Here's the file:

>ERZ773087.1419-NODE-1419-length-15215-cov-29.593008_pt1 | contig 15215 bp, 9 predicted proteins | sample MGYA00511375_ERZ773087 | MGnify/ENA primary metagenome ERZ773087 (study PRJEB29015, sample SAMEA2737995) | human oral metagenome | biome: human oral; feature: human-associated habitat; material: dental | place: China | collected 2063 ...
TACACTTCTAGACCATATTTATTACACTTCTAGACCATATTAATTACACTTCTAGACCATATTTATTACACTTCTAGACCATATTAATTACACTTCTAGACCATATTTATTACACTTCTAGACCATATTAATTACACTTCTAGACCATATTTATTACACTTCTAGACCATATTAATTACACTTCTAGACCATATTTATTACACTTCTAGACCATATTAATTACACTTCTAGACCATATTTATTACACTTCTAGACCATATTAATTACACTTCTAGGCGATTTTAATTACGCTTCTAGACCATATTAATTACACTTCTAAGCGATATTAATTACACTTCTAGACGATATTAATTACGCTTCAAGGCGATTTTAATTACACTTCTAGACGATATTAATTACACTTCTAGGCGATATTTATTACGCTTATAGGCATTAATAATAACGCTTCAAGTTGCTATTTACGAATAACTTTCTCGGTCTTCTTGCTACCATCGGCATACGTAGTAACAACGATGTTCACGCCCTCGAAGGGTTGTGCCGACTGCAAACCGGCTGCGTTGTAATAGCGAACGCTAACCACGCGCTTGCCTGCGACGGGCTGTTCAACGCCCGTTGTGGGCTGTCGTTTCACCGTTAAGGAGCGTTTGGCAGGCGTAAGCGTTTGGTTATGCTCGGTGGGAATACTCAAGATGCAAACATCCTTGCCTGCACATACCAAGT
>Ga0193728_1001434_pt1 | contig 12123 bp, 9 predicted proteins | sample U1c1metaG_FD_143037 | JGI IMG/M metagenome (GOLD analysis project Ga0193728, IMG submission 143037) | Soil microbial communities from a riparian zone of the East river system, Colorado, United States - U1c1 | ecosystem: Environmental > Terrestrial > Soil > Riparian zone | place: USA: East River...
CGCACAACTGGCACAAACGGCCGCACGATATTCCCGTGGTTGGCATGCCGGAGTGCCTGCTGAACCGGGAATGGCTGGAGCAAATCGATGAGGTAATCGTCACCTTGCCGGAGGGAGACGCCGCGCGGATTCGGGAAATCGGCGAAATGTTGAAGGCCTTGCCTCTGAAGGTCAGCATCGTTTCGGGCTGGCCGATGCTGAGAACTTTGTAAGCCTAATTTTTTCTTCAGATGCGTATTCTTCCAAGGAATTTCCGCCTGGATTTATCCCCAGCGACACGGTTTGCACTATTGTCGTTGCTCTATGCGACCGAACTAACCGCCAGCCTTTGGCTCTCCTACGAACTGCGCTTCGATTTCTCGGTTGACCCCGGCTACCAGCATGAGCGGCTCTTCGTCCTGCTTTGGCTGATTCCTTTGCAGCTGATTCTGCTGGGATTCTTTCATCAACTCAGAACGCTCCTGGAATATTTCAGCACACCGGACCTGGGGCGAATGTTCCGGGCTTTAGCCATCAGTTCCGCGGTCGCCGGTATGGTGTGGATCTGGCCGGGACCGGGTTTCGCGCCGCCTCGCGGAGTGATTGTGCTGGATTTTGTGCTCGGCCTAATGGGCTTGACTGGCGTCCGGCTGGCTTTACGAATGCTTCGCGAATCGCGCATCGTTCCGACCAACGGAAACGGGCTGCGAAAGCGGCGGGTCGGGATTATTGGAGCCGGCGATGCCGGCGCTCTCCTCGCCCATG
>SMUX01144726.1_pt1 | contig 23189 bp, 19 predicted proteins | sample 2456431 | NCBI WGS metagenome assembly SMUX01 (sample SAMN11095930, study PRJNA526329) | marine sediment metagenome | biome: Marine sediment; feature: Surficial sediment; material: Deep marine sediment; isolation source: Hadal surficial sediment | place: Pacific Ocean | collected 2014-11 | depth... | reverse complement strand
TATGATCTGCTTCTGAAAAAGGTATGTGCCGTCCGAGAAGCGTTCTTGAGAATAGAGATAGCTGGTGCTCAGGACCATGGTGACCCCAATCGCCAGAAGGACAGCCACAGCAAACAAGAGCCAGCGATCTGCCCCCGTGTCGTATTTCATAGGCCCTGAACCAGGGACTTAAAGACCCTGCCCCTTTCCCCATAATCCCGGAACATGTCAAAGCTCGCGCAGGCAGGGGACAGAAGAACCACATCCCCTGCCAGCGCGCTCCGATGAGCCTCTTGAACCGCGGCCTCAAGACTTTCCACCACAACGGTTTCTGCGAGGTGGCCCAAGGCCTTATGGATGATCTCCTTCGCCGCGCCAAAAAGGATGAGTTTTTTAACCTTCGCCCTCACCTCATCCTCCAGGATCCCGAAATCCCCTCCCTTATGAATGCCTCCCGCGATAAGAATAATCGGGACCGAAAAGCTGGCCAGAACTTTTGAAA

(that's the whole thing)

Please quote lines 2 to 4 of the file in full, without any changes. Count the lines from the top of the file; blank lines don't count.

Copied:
TACACTTCTAGACCATATTTATTACACTTCTAGACCATATTAATTACACTTCTAGACCATATTTATTACACTTCTAGACCATATTAATTACACTTCTAGACCATATTTATTACACTTCTAGACCATATTAATTACACTTCTAGACCATATTTATTACACTTCTAGACCATATTAATTACACTTCTAGACCATATTTATTACACTTCTAGACCATATTAATTACACTTCTAGACCATATTTATTACACTTCTAGACCATATTAATTACACTTCTAGGCGATTTTAATTACGCTTCTAGACCATATTAATTACACTTCTAAGCGATATTAATTACACTTCTAGACGATATTAATTACGCTTCAAGGCGATTTTAATTACACTTCTAGACGATATTAATTACACTTCTAGGCGATATTTATTACGCTTATAGGCATTAATAATAACGCTTCAAGTTGCTATTTACGAATAACTTTCTCGGTCTTCTTGCTACCATCGGCATACGTAGTAACAACGATGTTCACGCCCTCGAAGGGTTGTGCCGACTGCAAACCGGCTGCGTTGTAATAGCGAACGCTAACCACGCGCTTGCCTGCGACGGGCTGTTCAACGCCCGTTGTGGGCTGTCGTTTCACCGTTAAGGAGCGTTTGGCAGGCGTAAGCGTTTGGTTATGCTCGGTGGGAATACTCAAGATGCAAACATCCTTGCCTGCACATACCAAGT
>Ga0193728_1001434_pt1 | contig 12123 bp, 9 predicted proteins | sample U1c1metaG_FD_143037 | JGI IMG/M metagenome (GOLD analysis project Ga0193728, IMG submission 143037) | Soil microbial communities from a riparian zone of the East river system, Colorado, United States - U1c1 | ecosystem: Environmental > Terrestrial > Soil > Riparian zone | place: USA: East River...
CGCACAACTGGCACAAACGGCCGCACGATATTCCCGTGGTTGGCATGCCGGAGTGCCTGCTGAACCGGGAATGGCTGGAGCAAATCGATGAGGTAATCGTCACCTTGCCGGAGGGAGACGCCGCGCGGATTCGGGAAATCGGCGAAATGTTGAAGGCCTTGCCTCTGAAGGTCAGCATCGTTTCGGGCTGGCCGATGCTGAGAACTTTGTAAGCCTAATTTTTTCTTCAGATGCGTATTCTTCCAAGGAATTTCCGCCTGGATTTATCCCCAGCGACACGGTTTGCACTATTGTCGTTGCTCTATGCGACCGAACTAACCGCCAGCCTTTGGCTCTCCTACGAACTGCGCTTCGATTTCTCGGTTGACCCCGGCTACCAGCATGAGCGGCTCTTCGTCCTGCTTTGGCTGATTCCTTTGCAGCTGATTCTGCTGGGATTCTTTCATCAACTCAGAACGCTCCTGGAATATTTCAGCACACCGGACCTGGGGCGAATGTTCCGGGCTTTAGCCATCAGTTCCGCGGTCGCCGGTATGGTGTGGATCTGGCCGGGACCGGGTTTCGCGCCGCCTCGCGGAGTGATTGTGCTGGATTTTGTGCTCGGCCTAATGGGCTTGACTGGCGTCCGGCTGGCTTTACGAATGCTTCGCGAATCGCGCATCGTTCCGACCAACGGAAACGGGCTGCGAAAGCGGCGGGTCGGGATTATTGGAGCCGGCGATGCCGGCGCTCTCCTCGCCCATG